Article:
First off, the basics are all covered. Smooth mechanics and animations, solid graphics, easy to navigate menus, and good gameplay. From there, The Show ’09 takes you above and beyond your typical baseball video game.
The greatest aspect of this game is the overall accuracy to real life. Every player’s stance, motions, and mannerisms have been emulated in this game to at least some degree. The batter’s hot and cold zones have been mapped out accurately and strongly enforced. If you connect with a fastball in one of your cold zones, it is a lot less likely to travel out of the ballpark than if one floated into your wheelhouse.

Add in a batting reticule that you have to maneuver to aim your swing and then watch it contract depending on your skill as a hitter makes offense a lot more challenging than in previous games.

Amidst a plethora of new features and innovations for The Show ’09, the most impressive easily has to be the one called “Sounds of the Game”. This is one of the most exciting features in any sports game to date.

The “Sounds of the Game” feature allows you to download 30 second music clips for everyone in the game. In other words, the music accompanying every at-bat as each individual player approaches the plate, every reliever entering from the bullpen, even hecklers in the crowd can be customized to your liking. You want an authentic Mariano Rivera entrance? Metallica’s Enter Sandman is there. You want Neil Diamond’s Sweet Caroline after every Red Sox game? Not a problem. And yes, Yankees fans, the Bleacher Creatures are available as well.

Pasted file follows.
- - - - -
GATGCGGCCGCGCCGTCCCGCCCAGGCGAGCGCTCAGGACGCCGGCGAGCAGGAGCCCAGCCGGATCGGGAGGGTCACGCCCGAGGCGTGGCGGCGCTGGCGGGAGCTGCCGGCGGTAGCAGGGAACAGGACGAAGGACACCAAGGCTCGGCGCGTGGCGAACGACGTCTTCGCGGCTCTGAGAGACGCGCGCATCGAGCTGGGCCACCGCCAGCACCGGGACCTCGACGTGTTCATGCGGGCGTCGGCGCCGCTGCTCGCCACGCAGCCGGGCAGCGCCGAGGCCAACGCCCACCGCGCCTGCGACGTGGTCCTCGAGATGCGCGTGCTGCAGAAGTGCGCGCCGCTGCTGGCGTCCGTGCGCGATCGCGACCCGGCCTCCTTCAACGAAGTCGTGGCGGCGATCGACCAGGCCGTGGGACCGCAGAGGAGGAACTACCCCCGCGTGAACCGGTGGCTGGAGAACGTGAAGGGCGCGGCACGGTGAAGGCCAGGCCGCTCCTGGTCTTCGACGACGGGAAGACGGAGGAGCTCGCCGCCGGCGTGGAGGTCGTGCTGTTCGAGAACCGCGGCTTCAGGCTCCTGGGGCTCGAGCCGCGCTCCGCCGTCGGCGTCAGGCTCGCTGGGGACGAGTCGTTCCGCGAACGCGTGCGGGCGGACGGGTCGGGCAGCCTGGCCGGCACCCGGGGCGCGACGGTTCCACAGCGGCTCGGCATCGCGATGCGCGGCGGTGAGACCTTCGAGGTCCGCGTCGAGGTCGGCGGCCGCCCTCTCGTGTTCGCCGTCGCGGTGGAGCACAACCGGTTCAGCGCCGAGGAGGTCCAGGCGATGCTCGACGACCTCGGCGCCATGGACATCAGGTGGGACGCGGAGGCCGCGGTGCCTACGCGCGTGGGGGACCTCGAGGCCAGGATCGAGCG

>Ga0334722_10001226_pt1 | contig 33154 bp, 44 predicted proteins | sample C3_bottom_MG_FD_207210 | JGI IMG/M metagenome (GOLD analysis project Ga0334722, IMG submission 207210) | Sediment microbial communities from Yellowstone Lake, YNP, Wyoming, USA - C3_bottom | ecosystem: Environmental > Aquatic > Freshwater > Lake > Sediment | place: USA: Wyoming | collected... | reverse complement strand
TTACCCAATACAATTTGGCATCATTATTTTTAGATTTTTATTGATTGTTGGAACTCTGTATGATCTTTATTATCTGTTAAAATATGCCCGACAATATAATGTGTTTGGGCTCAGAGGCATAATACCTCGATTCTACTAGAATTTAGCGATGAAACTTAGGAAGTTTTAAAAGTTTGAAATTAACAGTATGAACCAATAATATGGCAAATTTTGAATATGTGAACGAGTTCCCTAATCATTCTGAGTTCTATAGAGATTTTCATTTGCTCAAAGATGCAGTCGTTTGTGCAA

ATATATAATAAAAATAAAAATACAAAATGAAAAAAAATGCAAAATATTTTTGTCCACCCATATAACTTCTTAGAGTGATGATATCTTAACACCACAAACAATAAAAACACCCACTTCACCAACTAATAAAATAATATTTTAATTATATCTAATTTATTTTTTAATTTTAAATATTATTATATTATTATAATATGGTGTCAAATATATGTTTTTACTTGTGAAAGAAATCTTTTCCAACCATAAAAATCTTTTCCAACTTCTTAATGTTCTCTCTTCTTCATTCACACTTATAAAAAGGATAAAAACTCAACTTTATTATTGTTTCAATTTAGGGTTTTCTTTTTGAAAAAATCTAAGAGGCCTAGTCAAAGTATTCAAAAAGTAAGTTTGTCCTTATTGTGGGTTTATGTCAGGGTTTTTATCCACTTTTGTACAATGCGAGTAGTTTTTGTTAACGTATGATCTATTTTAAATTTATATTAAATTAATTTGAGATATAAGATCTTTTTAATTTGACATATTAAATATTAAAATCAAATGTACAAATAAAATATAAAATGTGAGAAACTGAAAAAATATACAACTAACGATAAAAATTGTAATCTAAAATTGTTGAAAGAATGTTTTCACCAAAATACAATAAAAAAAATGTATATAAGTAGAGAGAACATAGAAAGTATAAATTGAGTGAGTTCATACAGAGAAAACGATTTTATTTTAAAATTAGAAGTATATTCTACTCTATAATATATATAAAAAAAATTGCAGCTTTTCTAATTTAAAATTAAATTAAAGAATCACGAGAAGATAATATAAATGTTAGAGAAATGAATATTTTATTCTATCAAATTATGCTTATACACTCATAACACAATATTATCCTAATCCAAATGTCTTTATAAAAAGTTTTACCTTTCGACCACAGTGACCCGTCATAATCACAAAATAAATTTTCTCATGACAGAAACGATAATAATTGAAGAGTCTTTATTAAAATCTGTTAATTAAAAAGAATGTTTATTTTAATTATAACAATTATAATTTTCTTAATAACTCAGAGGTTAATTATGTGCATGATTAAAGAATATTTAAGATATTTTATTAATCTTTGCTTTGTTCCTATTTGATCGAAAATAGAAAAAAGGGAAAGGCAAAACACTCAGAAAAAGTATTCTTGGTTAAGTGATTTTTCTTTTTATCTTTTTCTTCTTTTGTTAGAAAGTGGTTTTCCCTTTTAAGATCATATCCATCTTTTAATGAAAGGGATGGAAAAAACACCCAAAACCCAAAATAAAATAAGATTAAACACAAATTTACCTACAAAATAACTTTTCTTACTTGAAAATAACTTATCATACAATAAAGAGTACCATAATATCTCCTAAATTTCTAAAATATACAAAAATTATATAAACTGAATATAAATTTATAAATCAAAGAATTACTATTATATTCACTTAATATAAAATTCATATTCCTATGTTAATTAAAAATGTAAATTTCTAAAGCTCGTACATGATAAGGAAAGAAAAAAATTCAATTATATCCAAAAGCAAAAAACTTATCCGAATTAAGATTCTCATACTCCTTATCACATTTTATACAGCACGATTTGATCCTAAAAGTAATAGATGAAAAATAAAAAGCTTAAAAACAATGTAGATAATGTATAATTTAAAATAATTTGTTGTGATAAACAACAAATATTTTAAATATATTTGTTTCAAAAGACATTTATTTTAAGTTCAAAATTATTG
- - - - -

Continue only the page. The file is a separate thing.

Of course, you don’t have to have it be authentic either. You can have Mariano come out to AC/DC’s Highway to Hell if you prefer. The possibilities are near endless and allow you to truly customize the game to your liking and give it an authentic feel you just don’t see in other sports games.

Even though MLB: The Show is far and away the best baseball game out there, it’s a stretch to warrant going out to buy a PS3 for this alone and that forces most people to end up having to settle for MLB2K9. This is really a shame because the only thing that MLB2K9 has better than The Show is their cover athlete. Tim Lincecum over Dustin Pedroia. I’m a Yankees fan, what can I say? I despise the Red Sox.

Whether you have a PS3 or not, both these games are out now and will hopefully provide you with enough sports nourishment to last you another month before baseball season finally gets underway.

-Ray Carsillo

Originally Published: October 14, 2008, on 1050ESPN.com (now ESPNNewYork.com)